Wednesday, January 20, 2021

Polymorphism in Python With Examples

In this post we’ll see the usage of OOPS concept Polymorphism in Python.

What is Polymorphism

Polymorphism is a Greek word where poly means “many” and morph means "change from one form to another". In object oriented terms it relates to the same object reference taking many forms (assigned different types), a method with the same name having more than one implementations, an operator behaving differently for different operands.

Polymorphism in Python

In an object oriented language you may see use of Polymorphism in one of the following ways

  • Method overloading, also known as compile time Polymorphism
  • Method overriding, also known as run time Polymorphism
  • Operator overloading

In Python you will find support for Polymorphism through Method overriding and Operator overloading. Python doesn't support method overloading in its traditional sense though. Also when discussing Polymorphism in Python you should also get to know about duck typing in Python. So let’s see some examples.

Compile time polymorphism (Method Overloading)

Method overloading means having multiple methods with the same name in a class. These overloaded methods differ in types or number of arguments passed.

Python doesn’t support compile time polymorphism or method overloading. If there are multiple methods with the same name in a class only the last defined method is recognized. Calling any other overloaded method results in an error.

Read more about Method Overloading in Python in this post- Method Overloading in Python With Examples

Runtime polymorphism (Method Overriding)

In case of inheritance child class inherits all the properties and methods of parent class. If there is a method in a child class that has the same name and same number of arguments as in parent class then this process is called method overriding where the child class method is said to be overriding the parent class method.

Read more about Method Overriding in Python in this post- Method Overriding in Python With Examples

When you call the overridden method with parent class object, method of the parent class is executed. When same method is called with child class object, method of the child class is executed. So the appropriate overridden method is called based on the object type, which is an example of run time polymorphism.

Consider the following class hierarchy where super class Animal has two methods info() and make_sound(). There are two child classes Duck and Dog overriding both of the methods.

class Animal:
  def info(self):
    print('I am an animal')

  def make_sound(self):

class Duck(Animal):
  def info(self):
    print('I am a Duck')

  def make_sound(self):
    print('Quack Quack')

class Dog(Animal):
  def info(self):
    print('I am a Dog')

  def make_sound(self):
    print('Bow Wow')

d = Duck()
d = Dog()
I am a Duck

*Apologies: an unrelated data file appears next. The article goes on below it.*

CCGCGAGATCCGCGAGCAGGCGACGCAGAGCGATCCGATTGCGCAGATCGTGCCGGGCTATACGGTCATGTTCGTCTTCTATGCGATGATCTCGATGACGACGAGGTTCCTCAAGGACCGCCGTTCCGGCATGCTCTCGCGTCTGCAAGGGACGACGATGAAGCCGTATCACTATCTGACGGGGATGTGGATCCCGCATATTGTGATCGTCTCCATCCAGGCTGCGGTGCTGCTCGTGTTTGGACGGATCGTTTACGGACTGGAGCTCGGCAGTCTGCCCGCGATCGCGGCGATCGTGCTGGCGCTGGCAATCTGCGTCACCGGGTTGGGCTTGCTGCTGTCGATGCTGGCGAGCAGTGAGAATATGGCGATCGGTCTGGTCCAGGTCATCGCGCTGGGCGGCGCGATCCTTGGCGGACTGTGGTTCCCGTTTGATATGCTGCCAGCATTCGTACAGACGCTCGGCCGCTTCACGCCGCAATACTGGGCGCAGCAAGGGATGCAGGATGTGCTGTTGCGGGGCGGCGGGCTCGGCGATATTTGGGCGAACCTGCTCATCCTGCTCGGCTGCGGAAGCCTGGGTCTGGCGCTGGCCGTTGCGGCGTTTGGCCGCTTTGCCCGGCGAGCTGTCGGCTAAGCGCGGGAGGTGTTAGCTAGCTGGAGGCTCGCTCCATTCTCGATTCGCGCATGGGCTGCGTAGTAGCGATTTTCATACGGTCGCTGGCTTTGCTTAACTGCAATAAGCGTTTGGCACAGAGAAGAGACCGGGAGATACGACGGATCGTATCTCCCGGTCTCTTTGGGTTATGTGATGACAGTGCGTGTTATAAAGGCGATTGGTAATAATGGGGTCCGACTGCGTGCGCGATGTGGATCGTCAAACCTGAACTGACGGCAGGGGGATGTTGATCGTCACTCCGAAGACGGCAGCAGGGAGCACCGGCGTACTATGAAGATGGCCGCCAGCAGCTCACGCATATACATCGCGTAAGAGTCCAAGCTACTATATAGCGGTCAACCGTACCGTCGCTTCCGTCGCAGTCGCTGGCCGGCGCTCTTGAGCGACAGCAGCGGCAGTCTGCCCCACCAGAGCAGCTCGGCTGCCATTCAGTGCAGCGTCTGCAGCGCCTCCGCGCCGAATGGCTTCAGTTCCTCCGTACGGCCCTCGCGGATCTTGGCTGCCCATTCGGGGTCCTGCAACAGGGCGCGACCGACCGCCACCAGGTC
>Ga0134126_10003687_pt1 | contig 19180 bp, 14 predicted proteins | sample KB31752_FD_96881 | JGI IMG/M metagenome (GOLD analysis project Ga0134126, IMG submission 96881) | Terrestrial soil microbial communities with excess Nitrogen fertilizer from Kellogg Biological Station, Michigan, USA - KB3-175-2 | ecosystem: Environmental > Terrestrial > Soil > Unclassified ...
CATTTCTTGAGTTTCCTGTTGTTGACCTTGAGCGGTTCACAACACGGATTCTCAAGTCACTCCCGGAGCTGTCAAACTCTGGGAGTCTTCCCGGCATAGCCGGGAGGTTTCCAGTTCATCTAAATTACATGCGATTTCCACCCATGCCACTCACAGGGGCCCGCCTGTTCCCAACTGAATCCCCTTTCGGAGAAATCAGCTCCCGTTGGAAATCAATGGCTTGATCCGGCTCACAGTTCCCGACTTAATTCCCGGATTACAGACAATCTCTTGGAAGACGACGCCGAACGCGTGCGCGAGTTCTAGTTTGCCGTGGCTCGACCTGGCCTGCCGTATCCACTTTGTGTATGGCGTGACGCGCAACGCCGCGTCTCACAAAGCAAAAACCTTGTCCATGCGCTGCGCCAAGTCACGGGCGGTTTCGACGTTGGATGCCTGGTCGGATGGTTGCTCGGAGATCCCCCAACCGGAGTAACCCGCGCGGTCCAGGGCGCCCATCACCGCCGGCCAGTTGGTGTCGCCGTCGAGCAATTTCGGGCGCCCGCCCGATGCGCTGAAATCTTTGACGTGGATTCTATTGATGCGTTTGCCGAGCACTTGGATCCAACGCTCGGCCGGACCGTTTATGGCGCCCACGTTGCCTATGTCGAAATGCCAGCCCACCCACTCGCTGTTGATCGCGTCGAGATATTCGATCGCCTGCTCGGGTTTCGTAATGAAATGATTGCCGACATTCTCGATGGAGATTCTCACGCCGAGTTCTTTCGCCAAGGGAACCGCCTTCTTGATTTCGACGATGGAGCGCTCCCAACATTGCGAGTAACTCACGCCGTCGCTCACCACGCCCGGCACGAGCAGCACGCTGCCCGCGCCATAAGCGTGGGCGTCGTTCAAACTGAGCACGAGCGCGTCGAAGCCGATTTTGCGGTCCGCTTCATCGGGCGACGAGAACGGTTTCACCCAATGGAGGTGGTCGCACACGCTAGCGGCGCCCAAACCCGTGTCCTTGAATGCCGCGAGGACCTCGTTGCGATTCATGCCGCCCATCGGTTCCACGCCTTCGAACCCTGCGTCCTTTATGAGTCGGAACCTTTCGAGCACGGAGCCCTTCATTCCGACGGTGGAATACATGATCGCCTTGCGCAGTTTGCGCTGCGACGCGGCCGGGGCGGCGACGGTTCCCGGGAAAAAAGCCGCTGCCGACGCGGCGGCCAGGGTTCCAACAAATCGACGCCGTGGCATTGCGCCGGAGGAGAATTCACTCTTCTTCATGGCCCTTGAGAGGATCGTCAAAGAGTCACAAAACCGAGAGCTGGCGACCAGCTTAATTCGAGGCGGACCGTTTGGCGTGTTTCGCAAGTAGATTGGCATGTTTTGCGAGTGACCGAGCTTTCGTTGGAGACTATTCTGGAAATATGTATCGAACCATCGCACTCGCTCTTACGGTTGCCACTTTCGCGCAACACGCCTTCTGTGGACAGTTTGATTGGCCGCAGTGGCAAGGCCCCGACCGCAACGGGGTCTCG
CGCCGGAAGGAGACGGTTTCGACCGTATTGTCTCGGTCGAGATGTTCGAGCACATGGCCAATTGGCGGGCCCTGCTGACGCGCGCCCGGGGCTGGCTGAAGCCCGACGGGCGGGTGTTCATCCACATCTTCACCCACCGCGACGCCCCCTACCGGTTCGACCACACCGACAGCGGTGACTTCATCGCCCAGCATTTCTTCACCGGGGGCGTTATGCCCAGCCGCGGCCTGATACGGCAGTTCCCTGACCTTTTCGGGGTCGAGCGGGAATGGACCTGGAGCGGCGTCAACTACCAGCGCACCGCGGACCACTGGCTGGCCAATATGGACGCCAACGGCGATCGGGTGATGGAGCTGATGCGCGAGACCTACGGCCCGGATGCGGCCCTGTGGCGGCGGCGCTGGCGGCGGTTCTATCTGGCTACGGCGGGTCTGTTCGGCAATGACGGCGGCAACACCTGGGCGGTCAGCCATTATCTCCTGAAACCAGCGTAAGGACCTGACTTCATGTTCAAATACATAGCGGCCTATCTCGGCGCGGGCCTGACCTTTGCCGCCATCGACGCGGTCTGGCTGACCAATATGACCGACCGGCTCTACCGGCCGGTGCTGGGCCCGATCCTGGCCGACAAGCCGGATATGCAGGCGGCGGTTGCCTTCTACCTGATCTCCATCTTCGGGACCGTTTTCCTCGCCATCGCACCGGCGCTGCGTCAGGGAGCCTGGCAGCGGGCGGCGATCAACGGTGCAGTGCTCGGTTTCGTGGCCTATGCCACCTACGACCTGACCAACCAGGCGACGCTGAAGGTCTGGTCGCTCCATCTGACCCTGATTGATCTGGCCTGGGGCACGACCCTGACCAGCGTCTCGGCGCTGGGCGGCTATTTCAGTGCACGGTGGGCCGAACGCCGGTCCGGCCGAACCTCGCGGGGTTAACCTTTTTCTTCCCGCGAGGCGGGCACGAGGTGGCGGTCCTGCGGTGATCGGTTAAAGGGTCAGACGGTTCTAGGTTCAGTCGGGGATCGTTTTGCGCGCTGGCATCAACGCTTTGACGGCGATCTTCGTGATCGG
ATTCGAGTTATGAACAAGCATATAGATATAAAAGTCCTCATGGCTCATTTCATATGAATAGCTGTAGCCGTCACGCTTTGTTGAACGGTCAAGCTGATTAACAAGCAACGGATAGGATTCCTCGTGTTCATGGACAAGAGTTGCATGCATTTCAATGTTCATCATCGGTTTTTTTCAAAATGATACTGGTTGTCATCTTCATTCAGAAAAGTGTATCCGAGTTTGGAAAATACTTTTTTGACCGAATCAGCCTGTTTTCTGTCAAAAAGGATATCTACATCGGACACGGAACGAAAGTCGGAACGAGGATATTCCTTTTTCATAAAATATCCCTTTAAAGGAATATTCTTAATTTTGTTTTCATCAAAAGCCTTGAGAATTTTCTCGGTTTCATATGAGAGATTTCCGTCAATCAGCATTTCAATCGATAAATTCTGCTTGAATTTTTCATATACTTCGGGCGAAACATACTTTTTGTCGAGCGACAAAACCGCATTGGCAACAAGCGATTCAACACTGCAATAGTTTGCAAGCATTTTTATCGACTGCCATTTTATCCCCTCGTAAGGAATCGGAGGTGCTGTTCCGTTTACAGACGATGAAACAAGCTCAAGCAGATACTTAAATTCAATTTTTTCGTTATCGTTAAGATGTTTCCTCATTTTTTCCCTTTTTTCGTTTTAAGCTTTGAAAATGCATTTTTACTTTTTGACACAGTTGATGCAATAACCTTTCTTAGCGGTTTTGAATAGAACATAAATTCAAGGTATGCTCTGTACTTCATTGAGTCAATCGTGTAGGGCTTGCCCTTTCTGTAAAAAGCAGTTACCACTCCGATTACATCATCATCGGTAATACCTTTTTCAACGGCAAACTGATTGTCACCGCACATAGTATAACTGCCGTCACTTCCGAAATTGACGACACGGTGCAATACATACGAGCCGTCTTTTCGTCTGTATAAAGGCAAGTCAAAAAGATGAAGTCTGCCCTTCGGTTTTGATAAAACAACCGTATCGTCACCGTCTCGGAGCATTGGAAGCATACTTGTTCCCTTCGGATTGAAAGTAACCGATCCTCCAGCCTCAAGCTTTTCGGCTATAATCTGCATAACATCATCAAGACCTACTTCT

Quack Quack
I am a Dog
Bow Wow

When d refers to an object of Duck it calls the method of Duck class, when d refers to an object of Dog class it calls the method of that class.

Polymorphism in Python through operator overloading

Operator overloading is also an example of polymorphism where the same operator performs different operations based on the type of operands. Python supports operator overloading.

For example ‘+’ operator-

  • When used with numbers it performs addition operation.
  • When used with two strings concatenate those strings
  • When used with lists merge those lists
# + operator with integers- Addition
print(3 + 4)
# + operator with Strings- Concatenation
print("Operator " + "Overloading")
a = [10, 11, 12]
b = [100, 200, 300]
# + operator with Lists- Merging
print(a + b)
Operator Overloading
[10, 11, 12, 100, 200, 300]

Duck typing and Polymorphism

Python follows the duck typing philosophy which states "If it walks like a duck, and it quacks like a duck, then it must be a duck".

In a dynamic language like Python it means that you don't worry about the type or the class of an object. You can perform the required action with the object or not is more important.

Because of this duck typing principle followed by Python it is possible to create a function that can take any object, allowing for polymorphism. As long as the passed object has the called method it can be called. Let’s clear it with an example where we have two classes with a method make_sound(). There is a function invoke which takes any object as an argument and calls the make_sound() method on that object. When invoke function is called with an object of class Duck make_sound() method of the Duck class is called, when it is called with an object of class Dog make_sound() method of the Dog class is called.

class Duck:
  def make_sound(self):
    print("Quack Quack")

class Dog:
  def make_sound(self):
    print('Bow Wow')

def invoke(obj):

d = Duck()
d = Dog()
Quack Quack
Bow Wow

That's all for the topic Polymorphism in Python With Examples. If something is missing or you have something to share about the topic please write a comment.

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